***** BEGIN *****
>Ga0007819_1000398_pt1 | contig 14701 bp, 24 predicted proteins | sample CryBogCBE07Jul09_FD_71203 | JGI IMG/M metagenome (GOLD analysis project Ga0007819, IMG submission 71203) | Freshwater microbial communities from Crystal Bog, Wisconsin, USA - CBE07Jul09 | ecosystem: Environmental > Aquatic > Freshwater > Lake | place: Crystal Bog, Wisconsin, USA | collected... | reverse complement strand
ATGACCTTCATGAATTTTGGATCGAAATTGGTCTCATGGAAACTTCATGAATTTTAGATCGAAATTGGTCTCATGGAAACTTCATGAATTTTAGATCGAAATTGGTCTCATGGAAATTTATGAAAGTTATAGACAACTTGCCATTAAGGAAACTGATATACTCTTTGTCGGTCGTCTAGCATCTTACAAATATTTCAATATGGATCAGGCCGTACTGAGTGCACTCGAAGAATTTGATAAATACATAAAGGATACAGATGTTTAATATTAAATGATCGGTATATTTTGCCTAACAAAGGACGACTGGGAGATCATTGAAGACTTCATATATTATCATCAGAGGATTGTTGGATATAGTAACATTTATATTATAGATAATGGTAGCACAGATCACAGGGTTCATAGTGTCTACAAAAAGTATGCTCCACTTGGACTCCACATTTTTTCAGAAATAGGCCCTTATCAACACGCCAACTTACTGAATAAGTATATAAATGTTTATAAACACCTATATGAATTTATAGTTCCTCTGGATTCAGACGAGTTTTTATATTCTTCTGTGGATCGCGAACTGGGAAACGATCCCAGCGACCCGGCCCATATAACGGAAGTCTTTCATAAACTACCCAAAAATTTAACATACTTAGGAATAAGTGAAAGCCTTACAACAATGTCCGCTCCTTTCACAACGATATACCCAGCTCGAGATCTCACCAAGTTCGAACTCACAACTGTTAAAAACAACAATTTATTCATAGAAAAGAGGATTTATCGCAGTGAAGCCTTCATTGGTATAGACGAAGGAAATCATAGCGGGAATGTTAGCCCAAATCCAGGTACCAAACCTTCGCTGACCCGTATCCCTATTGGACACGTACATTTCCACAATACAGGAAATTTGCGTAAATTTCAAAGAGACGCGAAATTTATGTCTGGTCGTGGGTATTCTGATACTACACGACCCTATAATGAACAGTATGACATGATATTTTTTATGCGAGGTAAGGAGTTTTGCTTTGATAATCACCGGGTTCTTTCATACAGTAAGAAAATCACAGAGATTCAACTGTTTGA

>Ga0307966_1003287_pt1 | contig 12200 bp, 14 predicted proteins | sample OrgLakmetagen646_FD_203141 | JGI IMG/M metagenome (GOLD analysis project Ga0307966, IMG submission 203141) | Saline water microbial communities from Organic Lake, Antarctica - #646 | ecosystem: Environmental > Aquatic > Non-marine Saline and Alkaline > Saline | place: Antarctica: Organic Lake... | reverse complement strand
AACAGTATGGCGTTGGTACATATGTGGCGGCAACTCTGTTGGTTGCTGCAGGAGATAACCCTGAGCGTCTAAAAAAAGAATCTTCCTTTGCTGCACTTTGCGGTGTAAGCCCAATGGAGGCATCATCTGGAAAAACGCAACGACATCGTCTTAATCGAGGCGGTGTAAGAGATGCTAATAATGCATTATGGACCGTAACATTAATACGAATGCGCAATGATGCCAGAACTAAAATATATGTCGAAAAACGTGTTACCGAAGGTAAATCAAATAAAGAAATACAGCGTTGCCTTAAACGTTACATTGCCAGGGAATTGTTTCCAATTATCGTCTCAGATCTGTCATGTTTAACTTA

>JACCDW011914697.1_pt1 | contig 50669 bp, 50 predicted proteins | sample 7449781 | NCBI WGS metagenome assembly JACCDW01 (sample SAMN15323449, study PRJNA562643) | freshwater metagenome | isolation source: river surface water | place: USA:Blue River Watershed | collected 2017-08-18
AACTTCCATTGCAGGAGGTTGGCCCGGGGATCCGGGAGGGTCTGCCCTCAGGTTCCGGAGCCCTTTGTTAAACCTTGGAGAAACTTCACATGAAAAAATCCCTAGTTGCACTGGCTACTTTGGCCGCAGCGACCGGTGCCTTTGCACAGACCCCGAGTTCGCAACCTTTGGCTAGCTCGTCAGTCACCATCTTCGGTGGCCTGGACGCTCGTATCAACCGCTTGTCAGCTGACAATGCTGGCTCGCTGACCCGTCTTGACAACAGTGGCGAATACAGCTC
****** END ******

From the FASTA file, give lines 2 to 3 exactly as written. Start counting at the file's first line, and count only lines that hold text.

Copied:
ATGACCTTCATGAATTTTGGATCGAAATTGGTCTCATGGAAACTTCATGAATTTTAGATCGAAATTGGTCTCATGGAAACTTCATGAATTTTAGATCGAAATTGGTCTCATGGAAATTTATGAAAGTTATAGACAACTTGCCATTAAGGAAACTGATATACTCTTTGTCGGTCGTCTAGCATCTTACAAATATTTCAATATGGATCAGGCCGTACTGAGTGCACTCGAAGAATTTGATAAATACATAAAGGATACAGATGTTTAATATTAAATGATCGGTATATTTTGCCTAACAAAGGACGACTGGGAGATCATTGAAGACTTCATATATTATCATCAGAGGATTGTTGGATATAGTAACATTTATATTATAGATAATGGTAGCACAGATCACAGGGTTCATAGTGTCTACAAAAAGTATGCTCCACTTGGACTCCACATTTTTTCAGAAATAGGCCCTTATCAACACGCCAACTTACTGAATAAGTATATAAATGTTTATAAACACCTATATGAATTTATAGTTCCTCTGGATTCAGACGAGTTTTTATATTCTTCTGTGGATCGCGAACTGGGAAACGATCCCAGCGACCCGGCCCATATAACGGAAGTCTTTCATAAACTACCCAAAAATTTAACATACTTAGGAATAAGTGAAAGCCTTACAACAATGTCCGCTCCTTTCACAACGATATACCCAGCTCGAGATCTCACCAAGTTCGAACTCACAACTGTTAAAAACAACAATTTATTCATAGAAAAGAGGATTTATCGCAGTGAAGCCTTCATTGGTATAGACGAAGGAAATCATAGCGGGAATGTTAGCCCAAATCCAGGTACCAAACCTTCGCTGACCCGTATCCCTATTGGACACGTACATTTCCACAATACAGGAAATTTGCGTAAATTTCAAAGAGACGCGAAATTTATGTCTGGTCGTGGGTATTCTGATACTACACGACCCTATAATGAACAGTATGACATGATATTTTTTATGCGAGGTAAGGAGTTTTGCTTTGATAATCACCGGGTTCTTTCATACAGTAAGAAAATCACAGAGATTCAACTGTTTGA

>Ga0307966_1003287_pt1 | contig 12200 bp, 14 predicted proteins | sample OrgLakmetagen646_FD_203141 | JGI IMG/M metagenome (GOLD analysis project Ga0307966, IMG submission 203141) | Saline water microbial communities from Organic Lake, Antarctica - #646 | ecosystem: Environmental > Aquatic > Non-marine Saline and Alkaline > Saline | place: Antarctica: Organic Lake... | reverse complement strand